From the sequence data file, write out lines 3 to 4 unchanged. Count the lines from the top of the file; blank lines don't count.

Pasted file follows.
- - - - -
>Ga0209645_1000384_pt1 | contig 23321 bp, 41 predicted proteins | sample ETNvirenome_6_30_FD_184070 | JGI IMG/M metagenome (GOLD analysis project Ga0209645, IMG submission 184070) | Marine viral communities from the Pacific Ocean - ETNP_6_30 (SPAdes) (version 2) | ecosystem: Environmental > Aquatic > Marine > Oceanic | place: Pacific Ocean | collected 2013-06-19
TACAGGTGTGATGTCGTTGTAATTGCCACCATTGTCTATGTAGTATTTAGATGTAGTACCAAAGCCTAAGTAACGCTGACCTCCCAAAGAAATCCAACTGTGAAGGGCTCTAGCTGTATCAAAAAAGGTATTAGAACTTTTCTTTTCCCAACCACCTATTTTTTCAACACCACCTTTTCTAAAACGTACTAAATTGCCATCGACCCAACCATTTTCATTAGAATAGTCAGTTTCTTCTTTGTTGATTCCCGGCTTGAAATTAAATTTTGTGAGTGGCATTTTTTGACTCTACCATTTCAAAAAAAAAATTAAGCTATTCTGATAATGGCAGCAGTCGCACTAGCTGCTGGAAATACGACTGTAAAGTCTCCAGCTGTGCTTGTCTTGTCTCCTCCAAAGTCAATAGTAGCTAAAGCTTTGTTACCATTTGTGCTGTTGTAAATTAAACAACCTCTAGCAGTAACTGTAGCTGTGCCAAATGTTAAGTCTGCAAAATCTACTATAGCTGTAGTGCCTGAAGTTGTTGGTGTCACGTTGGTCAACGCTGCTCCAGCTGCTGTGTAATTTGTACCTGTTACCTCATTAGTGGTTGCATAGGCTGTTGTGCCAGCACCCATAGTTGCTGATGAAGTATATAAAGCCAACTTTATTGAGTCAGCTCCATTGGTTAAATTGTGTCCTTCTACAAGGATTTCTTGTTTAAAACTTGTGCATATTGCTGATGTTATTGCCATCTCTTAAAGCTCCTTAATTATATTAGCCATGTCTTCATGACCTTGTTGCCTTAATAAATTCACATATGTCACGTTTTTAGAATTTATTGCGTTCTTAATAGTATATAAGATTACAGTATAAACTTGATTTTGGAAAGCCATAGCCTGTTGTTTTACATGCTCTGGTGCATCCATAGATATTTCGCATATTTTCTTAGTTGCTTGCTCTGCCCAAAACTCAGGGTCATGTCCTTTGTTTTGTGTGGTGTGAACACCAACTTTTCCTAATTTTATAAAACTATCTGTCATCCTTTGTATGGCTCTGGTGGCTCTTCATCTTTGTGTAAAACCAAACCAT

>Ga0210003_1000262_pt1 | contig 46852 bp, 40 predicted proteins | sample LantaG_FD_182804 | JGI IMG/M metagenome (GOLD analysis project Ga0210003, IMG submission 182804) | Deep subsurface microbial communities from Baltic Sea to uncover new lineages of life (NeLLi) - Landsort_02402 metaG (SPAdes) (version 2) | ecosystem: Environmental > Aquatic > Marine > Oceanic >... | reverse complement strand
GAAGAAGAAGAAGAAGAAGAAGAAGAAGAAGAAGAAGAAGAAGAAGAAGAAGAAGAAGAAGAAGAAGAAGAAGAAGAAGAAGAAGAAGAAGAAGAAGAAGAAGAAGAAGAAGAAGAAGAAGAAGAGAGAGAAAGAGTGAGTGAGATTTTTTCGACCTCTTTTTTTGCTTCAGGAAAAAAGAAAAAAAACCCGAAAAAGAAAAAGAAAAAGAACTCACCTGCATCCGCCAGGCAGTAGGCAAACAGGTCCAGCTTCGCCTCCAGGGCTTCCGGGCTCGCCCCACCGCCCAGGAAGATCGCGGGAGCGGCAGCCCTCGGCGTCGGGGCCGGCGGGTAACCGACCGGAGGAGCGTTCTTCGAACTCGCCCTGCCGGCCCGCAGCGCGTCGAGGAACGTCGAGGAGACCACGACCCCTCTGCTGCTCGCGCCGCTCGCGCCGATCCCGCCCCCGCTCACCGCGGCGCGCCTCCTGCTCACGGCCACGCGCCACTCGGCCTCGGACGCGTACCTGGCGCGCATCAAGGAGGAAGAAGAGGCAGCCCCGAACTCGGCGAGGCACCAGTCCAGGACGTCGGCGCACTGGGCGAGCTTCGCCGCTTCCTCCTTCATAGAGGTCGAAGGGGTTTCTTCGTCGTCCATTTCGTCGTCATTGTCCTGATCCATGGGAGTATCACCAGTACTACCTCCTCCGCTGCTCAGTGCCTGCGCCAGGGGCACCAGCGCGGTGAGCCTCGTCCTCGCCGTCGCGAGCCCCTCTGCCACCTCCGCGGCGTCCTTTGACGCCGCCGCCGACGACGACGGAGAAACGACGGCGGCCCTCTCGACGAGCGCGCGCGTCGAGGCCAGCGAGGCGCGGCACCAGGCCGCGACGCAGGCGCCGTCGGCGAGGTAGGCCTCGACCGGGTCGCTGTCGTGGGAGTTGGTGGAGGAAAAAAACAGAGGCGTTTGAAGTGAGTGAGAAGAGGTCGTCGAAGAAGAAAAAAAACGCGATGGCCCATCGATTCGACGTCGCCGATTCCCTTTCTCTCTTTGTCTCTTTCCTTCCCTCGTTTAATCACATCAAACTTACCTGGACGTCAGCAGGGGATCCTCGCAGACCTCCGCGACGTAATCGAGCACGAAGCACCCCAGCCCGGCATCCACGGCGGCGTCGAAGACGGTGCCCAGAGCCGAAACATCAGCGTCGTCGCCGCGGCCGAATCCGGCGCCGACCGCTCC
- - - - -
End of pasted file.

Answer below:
>Ga0210003_1000262_pt1 | contig 46852 bp, 40 predicted proteins | sample LantaG_FD_182804 | JGI IMG/M metagenome (GOLD analysis project Ga0210003, IMG submission 182804) | Deep subsurface microbial communities from Baltic Sea to uncover new lineages of life (NeLLi) - Landsort_02402 metaG (SPAdes) (version 2) | ecosystem: Environmental > Aquatic > Marine > Oceanic >... | reverse complement strand
GAAGAAGAAGAAGAAGAAGAAGAAGAAGAAGAAGAAGAAGAAGAAGAAGAAGAAGAAGAAGAAGAAGAAGAAGAAGAAGAAGAAGAAGAAGAAGAAGAAGAAGAAGAAGAAGAAGAAGAAGAAGAGAGAGAAAGAGTGAGTGAGATTTTTTCGACCTCTTTTTTTGCTTCAGGAAAAAAGAAAAAAAACCCGAAAAAGAAAAAGAAAAAGAACTCACCTGCATCCGCCAGGCAGTAGGCAAACAGGTCCAGCTTCGCCTCCAGGGCTTCCGGGCTCGCCCCACCGCCCAGGAAGATCGCGGGAGCGGCAGCCCTCGGCGTCGGGGCCGGCGGGTAACCGACCGGAGGAGCGTTCTTCGAACTCGCCCTGCCGGCCCGCAGCGCGTCGAGGAACGTCGAGGAGACCACGACCCCTCTGCTGCTCGCGCCGCTCGCGCCGATCCCGCCCCCGCTCACCGCGGCGCGCCTCCTGCTCACGGCCACGCGCCACTCGGCCTCGGACGCGTACCTGGCGCGCATCAAGGAGGAAGAAGAGGCAGCCCCGAACTCGGCGAGGCACCAGTCCAGGACGTCGGCGCACTGGGCGAGCTTCGCCGCTTCCTCCTTCATAGAGGTCGAAGGGGTTTCTTCGTCGTCCATTTCGTCGTCATTGTCCTGATCCATGGGAGTATCACCAGTACTACCTCCTCCGCTGCTCAGTGCCTGCGCCAGGGGCACCAGCGCGGTGAGCCTCGTCCTCGCCGTCGCGAGCCCCTCTGCCACCTCCGCGGCGTCCTTTGACGCCGCCGCCGACGACGACGGAGAAACGACGGCGGCCCTCTCGACGAGCGCGCGCGTCGAGGCCAGCGAGGCGCGGCACCAGGCCGCGACGCAGGCGCCGTCGGCGAGGTAGGCCTCGACCGGGTCGCTGTCGTGGGAGTTGGTGGAGGAAAAAAACAGAGGCGTTTGAAGTGAGTGAGAAGAGGTCGTCGAAGAAGAAAAAAAACGCGATGGCCCATCGATTCGACGTCGCCGATTCCCTTTCTCTCTTTGTCTCTTTCCTTCCCTCGTTTAATCACATCAAACTTACCTGGACGTCAGCAGGGGATCCTCGCAGACCTCCGCGACGTAATCGAGCACGAAGCACCCCAGCCCGGCATCCACGGCGGCGTCGAAGACGGTGCCCAGAGCCGAAACATCAGCGTCGTCGCCGCGGCCGAATCCGGCGCCGACCGCTCC